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LG Smart TV Caught Collecting Data On Files Stored On Connected USB Drives

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The growing presence of “smart” devices, each one requiring a connection to the outside world, is a bit alarming (Samsung TV zero day exploit, anyone?). The territory still remains largely uncharted and device manufacturers are still pretty much free to decide just how much data these devices will cough up when phoning home.

A blogger (and developer and Linux enthusiast) going by the name of DoctorBeet noticed his newly-purchased LG Smart TV was displaying ads on the “home” screen. He dug around and found more info on an LG corporate page that described the process in cheery let’s-sell-some-ads tones.

LG Smart Ad analyses users favourite programs, online behaviour, search keywords and other information to offer relevant ads to target audiences. For example, LG Smart Ad can feature sharp suits to men, or alluring cosmetics and fragrances to women.

The endearingly sexist sales pitch attempting to sell other pitchmen on LG’s “smart” ad platform/TV makes it pretty clear that LG’s TV is very interested in any “interactions” you have with your device.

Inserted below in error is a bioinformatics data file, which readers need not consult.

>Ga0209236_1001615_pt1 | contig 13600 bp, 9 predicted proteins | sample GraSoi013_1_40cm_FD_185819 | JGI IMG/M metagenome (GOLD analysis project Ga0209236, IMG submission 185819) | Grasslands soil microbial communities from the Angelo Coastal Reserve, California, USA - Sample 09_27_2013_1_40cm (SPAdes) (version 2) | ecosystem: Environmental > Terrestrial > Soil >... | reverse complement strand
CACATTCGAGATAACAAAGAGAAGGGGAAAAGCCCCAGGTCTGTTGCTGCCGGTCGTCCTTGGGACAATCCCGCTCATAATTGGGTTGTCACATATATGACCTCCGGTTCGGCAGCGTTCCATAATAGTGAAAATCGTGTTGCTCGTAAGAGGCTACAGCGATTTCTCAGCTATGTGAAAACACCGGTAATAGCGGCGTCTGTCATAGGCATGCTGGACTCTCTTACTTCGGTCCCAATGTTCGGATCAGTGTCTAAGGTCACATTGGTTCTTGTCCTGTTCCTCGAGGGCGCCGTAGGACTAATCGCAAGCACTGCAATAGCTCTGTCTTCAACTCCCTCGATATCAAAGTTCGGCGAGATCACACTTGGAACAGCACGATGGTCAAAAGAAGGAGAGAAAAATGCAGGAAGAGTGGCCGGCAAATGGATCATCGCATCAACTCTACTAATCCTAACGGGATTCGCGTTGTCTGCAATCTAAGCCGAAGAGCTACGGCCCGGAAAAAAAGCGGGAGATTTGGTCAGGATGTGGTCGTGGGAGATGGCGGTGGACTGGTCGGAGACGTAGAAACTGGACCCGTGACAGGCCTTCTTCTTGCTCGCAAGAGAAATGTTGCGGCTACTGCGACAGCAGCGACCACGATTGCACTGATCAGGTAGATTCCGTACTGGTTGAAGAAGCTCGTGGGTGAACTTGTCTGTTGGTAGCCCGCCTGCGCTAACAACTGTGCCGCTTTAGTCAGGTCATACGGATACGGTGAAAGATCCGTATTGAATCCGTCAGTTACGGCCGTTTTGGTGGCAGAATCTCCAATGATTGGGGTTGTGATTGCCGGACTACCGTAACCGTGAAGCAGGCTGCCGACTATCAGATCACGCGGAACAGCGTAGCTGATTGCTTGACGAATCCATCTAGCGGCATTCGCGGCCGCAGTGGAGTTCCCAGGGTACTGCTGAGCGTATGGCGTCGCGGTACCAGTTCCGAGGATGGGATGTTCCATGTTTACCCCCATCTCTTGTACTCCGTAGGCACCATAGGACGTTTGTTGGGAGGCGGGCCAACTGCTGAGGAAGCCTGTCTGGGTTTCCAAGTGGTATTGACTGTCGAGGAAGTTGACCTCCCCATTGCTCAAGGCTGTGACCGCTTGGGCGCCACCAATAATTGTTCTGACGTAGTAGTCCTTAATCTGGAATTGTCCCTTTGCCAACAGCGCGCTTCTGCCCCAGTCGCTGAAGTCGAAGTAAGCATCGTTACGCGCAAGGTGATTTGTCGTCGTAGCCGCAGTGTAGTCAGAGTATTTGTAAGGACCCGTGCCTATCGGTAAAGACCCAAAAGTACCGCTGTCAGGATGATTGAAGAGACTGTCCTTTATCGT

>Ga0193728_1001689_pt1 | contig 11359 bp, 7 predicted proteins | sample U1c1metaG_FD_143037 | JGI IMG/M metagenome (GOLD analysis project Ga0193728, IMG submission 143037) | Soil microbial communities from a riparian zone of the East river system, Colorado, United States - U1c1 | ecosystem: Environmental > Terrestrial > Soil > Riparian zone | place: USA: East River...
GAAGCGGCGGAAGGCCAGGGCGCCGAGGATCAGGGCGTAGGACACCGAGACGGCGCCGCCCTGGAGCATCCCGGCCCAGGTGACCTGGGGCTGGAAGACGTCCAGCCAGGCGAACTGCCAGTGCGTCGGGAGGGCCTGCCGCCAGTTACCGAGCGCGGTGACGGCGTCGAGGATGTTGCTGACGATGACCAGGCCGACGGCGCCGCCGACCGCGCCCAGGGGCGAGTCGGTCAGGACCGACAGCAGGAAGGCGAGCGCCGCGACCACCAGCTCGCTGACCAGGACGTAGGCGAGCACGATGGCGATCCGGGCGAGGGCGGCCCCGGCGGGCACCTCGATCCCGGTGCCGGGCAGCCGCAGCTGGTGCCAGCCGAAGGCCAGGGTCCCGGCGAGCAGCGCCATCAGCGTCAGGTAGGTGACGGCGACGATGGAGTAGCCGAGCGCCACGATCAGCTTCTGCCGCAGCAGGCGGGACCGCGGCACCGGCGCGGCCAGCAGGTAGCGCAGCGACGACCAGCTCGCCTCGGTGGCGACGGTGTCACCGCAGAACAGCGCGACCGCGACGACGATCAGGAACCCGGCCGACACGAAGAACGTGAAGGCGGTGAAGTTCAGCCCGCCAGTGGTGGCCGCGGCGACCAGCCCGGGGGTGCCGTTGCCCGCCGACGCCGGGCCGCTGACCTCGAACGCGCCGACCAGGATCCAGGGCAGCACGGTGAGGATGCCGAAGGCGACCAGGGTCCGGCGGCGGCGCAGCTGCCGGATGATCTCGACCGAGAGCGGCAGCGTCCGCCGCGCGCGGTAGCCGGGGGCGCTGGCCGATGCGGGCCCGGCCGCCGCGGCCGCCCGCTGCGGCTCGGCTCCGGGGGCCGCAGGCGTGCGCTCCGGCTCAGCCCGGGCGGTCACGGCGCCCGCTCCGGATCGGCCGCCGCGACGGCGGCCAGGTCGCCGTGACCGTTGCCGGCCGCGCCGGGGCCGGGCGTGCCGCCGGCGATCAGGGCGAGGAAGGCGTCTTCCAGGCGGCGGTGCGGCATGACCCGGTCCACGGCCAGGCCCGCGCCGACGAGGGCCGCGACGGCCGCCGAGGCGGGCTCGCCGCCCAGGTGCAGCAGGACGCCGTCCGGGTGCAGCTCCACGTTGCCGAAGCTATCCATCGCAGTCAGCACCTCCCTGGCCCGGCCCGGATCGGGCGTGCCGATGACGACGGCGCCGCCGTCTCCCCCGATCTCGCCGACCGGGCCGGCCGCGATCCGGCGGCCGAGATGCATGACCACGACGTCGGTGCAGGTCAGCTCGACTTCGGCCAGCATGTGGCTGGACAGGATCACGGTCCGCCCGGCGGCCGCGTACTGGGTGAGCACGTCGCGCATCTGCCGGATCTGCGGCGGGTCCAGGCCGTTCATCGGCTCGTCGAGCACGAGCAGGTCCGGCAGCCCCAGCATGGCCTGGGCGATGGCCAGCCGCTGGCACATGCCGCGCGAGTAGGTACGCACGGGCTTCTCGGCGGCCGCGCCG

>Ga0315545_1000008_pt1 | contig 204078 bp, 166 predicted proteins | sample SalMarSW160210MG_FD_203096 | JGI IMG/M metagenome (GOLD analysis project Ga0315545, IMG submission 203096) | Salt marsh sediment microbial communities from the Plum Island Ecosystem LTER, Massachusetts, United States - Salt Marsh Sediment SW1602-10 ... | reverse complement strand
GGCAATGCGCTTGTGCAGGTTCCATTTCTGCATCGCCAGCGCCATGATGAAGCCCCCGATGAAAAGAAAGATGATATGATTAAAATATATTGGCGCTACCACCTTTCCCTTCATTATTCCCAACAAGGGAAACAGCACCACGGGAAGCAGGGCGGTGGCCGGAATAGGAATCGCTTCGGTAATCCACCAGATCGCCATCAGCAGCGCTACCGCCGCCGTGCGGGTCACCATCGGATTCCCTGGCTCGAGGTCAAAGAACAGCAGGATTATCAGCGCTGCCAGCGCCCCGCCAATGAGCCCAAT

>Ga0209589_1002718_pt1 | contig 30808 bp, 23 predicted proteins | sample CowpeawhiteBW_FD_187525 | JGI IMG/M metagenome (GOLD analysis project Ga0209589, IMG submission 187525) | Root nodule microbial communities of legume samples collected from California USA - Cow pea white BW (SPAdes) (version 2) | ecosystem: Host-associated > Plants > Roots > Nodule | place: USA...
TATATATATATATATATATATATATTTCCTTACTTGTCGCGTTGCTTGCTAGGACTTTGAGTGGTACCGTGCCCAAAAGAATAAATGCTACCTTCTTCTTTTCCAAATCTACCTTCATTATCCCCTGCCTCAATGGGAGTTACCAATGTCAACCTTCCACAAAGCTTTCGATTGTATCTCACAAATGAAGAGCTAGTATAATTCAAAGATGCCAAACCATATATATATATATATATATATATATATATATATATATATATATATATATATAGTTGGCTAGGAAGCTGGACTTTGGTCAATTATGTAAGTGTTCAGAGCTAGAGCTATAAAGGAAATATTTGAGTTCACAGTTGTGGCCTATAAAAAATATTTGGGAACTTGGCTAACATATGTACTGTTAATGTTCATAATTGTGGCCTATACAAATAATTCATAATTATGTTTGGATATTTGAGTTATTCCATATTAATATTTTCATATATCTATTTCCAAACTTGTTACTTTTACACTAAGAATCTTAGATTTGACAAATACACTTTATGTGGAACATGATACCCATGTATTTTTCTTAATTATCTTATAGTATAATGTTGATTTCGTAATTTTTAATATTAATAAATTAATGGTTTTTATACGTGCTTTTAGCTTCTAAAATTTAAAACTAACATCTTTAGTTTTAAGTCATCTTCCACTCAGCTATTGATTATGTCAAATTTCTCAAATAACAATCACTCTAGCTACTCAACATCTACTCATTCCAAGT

What the sales pitch failed to make clear is that LG will be grabbing this behavioral data no matter what.

In fact, there is an option in the system settings called “Collection of watching info:” which is set ON by default. This setting requires the user to scroll down to see it and, unlike most other settings, contains no “balloon help” to describe what it does…

At this point, I decided to do some traffic analysis to see what was being sent. It turns out that viewing information appears to be being sent regardless of whether this option is set to On or Off.

Not only was LG sucking up viewer data, it was sending the data on each interaction completely unencrypted. This isn’t necessarily a huge problem if the data collection was limited to the channel watched and for what length of time. But as the increasingly creepy sales pitch above points out, LG also wants “search keywords” and a potentially unlimited amount of “other information.”

At this point, LG already has a bit of privacy problem. Sending data on channel selection is one thing. Collecting and sending unencrypted web data like search terms is quite another. And it gets even worse.

 

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